The In late November the sugar cane fields are burned to purify them from blight. The traveler to the countryside can see clouds of white smoke on the horizon. Upon closer view, workers walking behind flame tractors light the fires preparing the fields for spring planting like their forefathers did generations ago.

During the cane cutting season mills are working overtime, their great stacks are rolling with smoke and steam, turning the cane into sweet syrup. The stacks, which can be seen for miles in the flat Louisiana landscape, are painted with the name of the mill down its concrete stack, Lula, Westfield, Alma, and others.

Cane loaders and trucks clog the rural highways often spilling raw cane in the road. The photographer checks in at the front office asking permission to photograph. "Sure but stay out of the way and donšt get run over."

With that good advice, he dodges wet muddy ruts finding a vantage point "out of the way", the photographer sets up his large format camera on a tripod.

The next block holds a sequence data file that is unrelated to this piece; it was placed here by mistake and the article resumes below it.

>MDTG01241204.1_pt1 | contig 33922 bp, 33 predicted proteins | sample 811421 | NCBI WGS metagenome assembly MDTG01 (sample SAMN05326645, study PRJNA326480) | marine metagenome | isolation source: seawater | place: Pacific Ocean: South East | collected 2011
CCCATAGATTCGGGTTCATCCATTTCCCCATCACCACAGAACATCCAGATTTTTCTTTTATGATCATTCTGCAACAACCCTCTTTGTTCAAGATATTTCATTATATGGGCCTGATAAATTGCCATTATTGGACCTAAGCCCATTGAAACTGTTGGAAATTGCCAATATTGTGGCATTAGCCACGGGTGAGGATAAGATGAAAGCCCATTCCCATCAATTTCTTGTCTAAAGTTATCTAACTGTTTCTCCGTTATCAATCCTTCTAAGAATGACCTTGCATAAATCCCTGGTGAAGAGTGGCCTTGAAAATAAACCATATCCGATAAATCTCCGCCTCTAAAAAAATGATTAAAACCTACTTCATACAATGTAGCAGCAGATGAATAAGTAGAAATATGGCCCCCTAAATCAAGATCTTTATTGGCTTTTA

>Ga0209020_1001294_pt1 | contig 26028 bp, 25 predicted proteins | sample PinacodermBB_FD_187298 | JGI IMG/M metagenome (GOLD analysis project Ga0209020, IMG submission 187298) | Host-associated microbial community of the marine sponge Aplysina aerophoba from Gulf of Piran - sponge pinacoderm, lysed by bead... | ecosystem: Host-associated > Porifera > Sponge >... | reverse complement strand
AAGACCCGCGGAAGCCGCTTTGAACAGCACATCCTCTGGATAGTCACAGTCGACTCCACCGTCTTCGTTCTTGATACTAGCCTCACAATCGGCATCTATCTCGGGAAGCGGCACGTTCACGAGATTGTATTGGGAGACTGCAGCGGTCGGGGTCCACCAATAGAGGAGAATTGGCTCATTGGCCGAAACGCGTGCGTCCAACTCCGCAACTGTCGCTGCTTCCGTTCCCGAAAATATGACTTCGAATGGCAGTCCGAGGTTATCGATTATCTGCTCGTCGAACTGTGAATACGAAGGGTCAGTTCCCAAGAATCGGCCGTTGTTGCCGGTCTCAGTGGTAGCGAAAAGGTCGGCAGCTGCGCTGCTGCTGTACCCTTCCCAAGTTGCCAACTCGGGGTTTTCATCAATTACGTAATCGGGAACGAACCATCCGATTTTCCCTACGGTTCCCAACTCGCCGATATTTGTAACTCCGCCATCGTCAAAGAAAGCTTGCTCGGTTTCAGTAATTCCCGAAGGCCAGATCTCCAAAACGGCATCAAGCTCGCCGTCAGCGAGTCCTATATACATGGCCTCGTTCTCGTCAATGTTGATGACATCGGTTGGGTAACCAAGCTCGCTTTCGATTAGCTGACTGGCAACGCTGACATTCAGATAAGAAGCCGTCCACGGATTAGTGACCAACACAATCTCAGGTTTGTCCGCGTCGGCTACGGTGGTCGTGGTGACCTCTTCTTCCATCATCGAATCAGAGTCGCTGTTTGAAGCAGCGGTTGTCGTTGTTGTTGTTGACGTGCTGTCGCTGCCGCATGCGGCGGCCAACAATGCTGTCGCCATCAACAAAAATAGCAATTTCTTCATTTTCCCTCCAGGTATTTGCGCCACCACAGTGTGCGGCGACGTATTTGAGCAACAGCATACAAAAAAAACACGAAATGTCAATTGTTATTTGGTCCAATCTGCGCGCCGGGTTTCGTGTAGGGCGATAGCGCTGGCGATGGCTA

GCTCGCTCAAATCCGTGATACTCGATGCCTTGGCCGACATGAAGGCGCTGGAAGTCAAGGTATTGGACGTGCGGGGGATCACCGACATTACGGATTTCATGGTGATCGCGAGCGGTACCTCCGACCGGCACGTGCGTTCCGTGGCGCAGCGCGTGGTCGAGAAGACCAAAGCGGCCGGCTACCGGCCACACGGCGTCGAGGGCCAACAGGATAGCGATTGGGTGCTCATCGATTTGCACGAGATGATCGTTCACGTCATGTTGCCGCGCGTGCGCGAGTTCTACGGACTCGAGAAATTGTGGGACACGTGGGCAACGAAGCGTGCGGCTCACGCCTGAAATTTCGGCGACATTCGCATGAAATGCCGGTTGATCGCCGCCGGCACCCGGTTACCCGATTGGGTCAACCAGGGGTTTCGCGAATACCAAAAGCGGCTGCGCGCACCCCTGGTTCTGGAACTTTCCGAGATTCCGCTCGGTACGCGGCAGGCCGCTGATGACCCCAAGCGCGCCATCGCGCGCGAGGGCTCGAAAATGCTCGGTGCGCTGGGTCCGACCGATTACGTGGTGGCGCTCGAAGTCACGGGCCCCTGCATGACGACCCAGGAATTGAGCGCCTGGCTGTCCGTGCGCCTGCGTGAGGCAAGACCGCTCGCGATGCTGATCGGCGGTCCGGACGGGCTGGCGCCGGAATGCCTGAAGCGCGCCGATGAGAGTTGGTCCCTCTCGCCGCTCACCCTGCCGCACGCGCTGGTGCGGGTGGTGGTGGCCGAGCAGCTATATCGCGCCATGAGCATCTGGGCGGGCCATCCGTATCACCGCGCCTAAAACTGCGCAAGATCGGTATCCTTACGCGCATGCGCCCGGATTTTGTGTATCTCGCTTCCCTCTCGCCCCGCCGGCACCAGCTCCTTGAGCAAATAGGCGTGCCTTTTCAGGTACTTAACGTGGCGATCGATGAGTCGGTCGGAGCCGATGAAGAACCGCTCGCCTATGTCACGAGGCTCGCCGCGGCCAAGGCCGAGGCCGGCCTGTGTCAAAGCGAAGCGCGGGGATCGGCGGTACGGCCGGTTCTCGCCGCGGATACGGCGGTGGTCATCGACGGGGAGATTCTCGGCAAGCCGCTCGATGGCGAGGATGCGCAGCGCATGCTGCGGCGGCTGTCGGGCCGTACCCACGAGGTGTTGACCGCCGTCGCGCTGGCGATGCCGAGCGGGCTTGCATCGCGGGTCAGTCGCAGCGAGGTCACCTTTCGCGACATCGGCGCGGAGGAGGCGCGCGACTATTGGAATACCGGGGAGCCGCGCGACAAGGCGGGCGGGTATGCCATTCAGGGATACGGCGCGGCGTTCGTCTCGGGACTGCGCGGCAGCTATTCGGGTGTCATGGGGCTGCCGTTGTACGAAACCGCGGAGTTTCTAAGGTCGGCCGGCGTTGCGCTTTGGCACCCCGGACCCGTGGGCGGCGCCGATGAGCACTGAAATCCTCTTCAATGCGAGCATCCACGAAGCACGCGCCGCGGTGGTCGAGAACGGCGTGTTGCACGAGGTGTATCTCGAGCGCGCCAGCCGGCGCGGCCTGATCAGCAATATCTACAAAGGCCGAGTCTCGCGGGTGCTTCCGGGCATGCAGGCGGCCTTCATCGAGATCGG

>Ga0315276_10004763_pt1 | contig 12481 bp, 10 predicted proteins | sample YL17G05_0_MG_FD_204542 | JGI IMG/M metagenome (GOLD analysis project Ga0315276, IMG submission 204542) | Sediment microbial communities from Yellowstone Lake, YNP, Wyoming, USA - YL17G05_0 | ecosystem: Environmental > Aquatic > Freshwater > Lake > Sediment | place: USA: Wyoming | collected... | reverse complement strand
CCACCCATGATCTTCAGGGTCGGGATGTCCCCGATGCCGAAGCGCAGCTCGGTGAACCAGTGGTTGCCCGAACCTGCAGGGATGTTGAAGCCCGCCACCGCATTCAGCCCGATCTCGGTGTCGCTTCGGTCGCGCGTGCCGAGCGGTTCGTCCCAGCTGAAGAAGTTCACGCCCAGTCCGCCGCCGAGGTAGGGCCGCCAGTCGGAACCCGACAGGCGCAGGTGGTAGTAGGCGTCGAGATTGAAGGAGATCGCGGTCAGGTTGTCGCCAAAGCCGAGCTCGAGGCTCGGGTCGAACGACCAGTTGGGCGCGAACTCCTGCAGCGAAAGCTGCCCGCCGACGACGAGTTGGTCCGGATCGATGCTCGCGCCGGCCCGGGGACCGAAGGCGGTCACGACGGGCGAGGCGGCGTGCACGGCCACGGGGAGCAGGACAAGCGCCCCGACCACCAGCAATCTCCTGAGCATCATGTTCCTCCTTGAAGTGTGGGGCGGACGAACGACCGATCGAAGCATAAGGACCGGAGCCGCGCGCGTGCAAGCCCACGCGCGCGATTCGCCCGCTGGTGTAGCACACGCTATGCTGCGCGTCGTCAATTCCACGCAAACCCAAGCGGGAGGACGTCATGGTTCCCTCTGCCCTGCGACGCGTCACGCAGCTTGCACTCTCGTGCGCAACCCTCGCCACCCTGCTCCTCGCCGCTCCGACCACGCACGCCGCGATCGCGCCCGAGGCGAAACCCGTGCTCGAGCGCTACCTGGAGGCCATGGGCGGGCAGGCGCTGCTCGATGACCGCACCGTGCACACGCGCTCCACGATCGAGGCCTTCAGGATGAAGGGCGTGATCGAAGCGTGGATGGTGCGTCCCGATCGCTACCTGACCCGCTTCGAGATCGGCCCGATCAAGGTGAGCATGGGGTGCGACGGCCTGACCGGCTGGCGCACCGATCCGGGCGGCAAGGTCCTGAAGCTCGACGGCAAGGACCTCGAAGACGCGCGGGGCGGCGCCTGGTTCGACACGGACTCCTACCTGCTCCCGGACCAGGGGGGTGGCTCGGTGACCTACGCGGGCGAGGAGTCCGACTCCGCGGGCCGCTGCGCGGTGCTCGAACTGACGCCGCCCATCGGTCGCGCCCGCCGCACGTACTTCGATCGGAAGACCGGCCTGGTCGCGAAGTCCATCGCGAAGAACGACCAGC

Suddenly, speeding, bouncing, a tractor pulling a trailer with high sides full of cane is heading toward him requiring a quick escape. He steps in a puddle of water with mud covering his shoes, and then sets up again after the danger has past. No point in trying to keep the equipment clean. That will have to come later.

Working quickly the photograph is made. There are photographs to see everywhere. There is urgency that this will all be gone at one point in the future. In a few years the photographer will return. Instead of finding a thriving industrial landscape he will find only a quiet factory with much rust. After exhausting his film he drives back on the highway throwing mud from his tires headed for home in Baton Rouge.

A. J. Meek




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